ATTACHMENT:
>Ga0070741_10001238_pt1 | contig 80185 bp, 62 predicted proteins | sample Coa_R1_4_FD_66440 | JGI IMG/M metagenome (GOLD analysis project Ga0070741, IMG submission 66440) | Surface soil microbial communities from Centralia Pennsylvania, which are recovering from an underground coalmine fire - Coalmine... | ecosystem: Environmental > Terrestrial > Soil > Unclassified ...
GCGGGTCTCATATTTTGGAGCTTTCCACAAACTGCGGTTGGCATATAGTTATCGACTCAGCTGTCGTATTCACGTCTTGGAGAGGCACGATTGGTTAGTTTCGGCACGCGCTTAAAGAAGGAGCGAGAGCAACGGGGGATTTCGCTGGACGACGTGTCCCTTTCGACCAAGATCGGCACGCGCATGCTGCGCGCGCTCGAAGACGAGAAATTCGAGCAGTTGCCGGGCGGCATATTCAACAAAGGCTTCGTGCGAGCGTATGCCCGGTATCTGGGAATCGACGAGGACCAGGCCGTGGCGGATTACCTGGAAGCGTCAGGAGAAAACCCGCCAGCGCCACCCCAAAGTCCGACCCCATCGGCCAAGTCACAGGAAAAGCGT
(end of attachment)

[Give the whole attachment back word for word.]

>Ga0070741_10001238_pt1 | contig 80185 bp, 62 predicted proteins | sample Coa_R1_4_FD_66440 | JGI IMG/M metagenome (GOLD analysis project Ga0070741, IMG submission 66440) | Surface soil microbial communities from Centralia Pennsylvania, which are recovering from an underground coalmine fire - Coalmine... | ecosystem: Environmental > Terrestrial > Soil > Unclassified ...
GCGGGTCTCATATTTTGGAGCTTTCCACAAACTGCGGTTGGCATATAGTTATCGACTCAGCTGTCGTATTCACGTCTTGGAGAGGCACGATTGGTTAGTTTCGGCACGCGCTTAAAGAAGGAGCGAGAGCAACGGGGGATTTCGCTGGACGACGTGTCCCTTTCGACCAAGATCGGCACGCGCATGCTGCGCGCGCTCGAAGACGAGAAATTCGAGCAGTTGCCGGGCGGCATATTCAACAAAGGCTTCGTGCGAGCGTATGCCCGGTATCTGGGAATCGACGAGGACCAGGCCGTGGCGGATTACCTGGAAGCGTCAGGAGAAAACCCGCCAGCGCCACCCCAAAGTCCGACCCCATCGGCCAAGTCACAGGAAAAGCGT